PMI-Nexus Server for PDA and Embedded Device Networks

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Pacific Microinstruments announced a new web server for PDA and embedded device networks. Based on the Apache web server framework, the PMI-Nexus provides a web server and firewall between sets of embedded devices and local PC and workstation networks. The company says that the connection between the embedded nodes and the server may be over existing LAN infrastructure, legacy connections such as RS-232, or wireless connections (typically 802.11). Pacific Microinstruments' new Apache-based web server for PDA and embedded device networks provides a web server and firewall between sets of embedded devices and local PC and workstation networks.

According to the company, the PMI-Nexus builds on the Apache/Tomcat web server. By using a set of tools already familiar to network managers, the PMI-Nexus users benefit from the most widely available web server (Apache/Tomcat) on the market. What makes the PMI-Nexus unique is a focus on bringing clarity to complex non-PC networks and preventing security intrusions into or out of these special networks.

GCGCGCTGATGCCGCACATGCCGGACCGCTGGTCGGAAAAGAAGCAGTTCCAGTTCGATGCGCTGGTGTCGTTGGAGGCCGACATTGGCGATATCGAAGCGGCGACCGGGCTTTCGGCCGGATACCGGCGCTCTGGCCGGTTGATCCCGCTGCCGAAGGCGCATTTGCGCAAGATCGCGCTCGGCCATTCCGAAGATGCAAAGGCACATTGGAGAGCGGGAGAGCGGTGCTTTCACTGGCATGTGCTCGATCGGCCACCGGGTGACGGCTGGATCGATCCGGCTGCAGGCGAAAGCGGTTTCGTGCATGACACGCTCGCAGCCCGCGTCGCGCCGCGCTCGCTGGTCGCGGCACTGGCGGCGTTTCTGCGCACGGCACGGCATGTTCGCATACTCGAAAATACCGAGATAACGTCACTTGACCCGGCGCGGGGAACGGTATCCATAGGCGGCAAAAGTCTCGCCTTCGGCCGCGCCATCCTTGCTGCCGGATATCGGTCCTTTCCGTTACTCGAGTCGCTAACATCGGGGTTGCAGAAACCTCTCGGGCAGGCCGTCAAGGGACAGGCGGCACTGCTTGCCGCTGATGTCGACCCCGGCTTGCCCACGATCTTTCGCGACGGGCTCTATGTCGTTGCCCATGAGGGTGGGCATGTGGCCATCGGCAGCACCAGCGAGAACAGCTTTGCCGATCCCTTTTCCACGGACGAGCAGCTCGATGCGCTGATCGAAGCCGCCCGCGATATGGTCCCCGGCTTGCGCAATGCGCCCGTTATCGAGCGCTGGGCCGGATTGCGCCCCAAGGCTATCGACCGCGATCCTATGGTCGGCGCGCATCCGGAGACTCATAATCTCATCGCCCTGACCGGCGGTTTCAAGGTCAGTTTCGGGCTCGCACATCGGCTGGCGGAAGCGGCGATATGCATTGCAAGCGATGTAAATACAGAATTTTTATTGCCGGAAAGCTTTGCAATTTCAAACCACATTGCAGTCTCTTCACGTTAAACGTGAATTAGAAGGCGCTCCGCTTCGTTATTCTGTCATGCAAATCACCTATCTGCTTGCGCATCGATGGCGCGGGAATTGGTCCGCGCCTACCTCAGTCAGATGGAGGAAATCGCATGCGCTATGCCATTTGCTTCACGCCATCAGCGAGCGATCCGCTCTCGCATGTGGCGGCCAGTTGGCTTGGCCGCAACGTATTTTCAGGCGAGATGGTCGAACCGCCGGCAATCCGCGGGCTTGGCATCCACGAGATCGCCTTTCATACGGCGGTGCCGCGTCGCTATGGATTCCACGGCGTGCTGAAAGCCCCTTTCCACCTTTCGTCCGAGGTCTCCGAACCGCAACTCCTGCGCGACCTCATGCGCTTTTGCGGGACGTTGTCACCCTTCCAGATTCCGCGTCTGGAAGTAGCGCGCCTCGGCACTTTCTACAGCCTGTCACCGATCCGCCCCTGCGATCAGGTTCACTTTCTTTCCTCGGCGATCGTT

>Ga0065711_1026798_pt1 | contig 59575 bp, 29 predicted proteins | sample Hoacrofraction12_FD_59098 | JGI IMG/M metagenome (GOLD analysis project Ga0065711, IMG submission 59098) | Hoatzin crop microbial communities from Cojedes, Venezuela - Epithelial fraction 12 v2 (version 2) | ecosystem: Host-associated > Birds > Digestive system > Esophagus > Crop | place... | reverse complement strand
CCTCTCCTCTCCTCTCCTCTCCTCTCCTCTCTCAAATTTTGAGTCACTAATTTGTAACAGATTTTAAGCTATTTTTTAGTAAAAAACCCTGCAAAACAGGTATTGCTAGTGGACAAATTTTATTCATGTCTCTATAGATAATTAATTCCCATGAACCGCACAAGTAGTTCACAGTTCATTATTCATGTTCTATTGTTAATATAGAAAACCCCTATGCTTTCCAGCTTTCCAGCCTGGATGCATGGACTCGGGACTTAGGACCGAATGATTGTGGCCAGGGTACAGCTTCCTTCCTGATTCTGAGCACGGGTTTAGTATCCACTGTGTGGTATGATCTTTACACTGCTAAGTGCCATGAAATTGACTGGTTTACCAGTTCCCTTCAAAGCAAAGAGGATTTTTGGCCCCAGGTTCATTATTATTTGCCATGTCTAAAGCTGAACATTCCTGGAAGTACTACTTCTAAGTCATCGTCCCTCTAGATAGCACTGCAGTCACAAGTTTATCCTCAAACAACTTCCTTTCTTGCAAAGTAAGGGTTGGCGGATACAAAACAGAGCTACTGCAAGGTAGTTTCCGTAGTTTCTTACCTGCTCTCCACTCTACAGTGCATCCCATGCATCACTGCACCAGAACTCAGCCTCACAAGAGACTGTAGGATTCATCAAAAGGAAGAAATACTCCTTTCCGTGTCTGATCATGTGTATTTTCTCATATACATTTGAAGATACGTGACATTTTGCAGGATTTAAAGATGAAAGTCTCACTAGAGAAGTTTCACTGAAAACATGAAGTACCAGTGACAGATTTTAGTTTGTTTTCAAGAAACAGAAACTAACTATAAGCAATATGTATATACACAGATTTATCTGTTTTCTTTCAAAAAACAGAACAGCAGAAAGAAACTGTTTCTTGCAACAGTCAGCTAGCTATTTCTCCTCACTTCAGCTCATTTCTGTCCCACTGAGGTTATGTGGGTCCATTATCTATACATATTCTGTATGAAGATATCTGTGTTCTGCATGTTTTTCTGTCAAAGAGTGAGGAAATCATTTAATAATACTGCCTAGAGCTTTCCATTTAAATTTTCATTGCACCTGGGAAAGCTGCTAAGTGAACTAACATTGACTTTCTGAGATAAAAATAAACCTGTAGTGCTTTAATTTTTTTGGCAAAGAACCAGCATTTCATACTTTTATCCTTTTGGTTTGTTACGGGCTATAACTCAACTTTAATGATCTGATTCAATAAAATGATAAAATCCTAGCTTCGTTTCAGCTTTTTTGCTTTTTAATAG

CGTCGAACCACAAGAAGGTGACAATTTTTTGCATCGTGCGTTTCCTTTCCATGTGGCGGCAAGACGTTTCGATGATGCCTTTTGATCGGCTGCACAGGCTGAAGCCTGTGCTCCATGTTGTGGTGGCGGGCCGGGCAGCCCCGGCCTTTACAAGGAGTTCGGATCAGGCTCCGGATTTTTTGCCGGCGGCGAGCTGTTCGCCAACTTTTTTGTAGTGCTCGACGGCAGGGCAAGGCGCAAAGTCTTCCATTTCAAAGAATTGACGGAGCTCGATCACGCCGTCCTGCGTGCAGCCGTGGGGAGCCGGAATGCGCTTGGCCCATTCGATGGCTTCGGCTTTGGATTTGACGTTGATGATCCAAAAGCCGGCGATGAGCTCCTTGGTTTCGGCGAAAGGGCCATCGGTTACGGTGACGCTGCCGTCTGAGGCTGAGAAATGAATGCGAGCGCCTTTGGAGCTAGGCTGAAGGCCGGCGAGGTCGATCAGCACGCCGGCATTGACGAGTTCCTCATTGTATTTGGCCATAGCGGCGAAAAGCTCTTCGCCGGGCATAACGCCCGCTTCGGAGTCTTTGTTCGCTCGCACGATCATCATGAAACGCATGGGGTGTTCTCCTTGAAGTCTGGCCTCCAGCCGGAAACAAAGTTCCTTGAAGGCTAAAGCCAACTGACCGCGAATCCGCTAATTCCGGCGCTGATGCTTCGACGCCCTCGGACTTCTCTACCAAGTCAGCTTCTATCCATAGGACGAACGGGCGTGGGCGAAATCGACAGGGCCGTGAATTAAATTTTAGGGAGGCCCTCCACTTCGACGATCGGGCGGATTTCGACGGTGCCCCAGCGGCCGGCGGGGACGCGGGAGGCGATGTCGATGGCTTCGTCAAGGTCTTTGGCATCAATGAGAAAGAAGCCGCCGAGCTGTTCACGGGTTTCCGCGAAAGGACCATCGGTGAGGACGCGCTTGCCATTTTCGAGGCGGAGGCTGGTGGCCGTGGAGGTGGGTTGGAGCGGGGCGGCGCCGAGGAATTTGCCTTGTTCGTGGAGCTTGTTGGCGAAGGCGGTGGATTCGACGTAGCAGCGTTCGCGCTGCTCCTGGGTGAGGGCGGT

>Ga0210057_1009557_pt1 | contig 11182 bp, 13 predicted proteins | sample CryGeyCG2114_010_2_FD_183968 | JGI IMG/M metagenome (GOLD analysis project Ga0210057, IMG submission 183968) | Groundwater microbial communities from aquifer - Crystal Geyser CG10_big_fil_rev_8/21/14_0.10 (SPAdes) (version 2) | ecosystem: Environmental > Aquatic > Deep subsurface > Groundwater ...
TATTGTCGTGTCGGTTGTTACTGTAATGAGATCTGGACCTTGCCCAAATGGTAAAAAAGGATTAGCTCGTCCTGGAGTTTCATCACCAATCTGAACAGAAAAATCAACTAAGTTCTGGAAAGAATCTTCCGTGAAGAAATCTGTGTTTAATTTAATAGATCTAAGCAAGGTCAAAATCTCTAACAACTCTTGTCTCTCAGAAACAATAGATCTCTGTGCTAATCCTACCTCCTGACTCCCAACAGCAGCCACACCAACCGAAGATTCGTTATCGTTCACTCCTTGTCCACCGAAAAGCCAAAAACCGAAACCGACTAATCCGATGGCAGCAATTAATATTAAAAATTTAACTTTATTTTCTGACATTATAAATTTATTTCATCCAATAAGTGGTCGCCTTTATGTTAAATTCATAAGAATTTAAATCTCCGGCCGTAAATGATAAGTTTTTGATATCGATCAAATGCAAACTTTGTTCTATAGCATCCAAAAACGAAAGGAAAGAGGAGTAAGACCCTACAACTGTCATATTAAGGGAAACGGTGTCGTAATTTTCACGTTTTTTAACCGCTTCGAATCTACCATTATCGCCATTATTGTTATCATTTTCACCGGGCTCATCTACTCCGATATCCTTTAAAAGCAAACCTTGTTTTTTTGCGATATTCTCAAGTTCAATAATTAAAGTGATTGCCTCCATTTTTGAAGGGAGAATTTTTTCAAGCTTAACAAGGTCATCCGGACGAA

There are two target customers for the web server extension. First, OEM customers that want to offer a stand-alone server nexus that enables management of embedded system nodes and wireless device networks in specific vertical markets. Second, network managers already familiar with the Apache-Tomcat web server who want to segment non-PC devices from their networks. Typical non-PC devices include TCP/IP-enabled manufacturing equipment, control systems, and wireless 802.11 handheld devices.

According to Eric Canuteson, CEO, Pacific Microinstruments, Inc. the PMI-Nexus is suitable for devices such as PDAs, wireless devices, and embedded systems. "In the rush to connect non-PC devices to existing computer networks, too little attention has been paid to unanticipated network effects and security concerns," says Canuteson. "We have developed a server product that segments non-PC nodes such as embedded control systems and 802.11 wireless devices from computer networks, while still allowing remote management."

More information is available at www.PacificMicroinstruments.com.

This article was originally published on Aug 8, 2002
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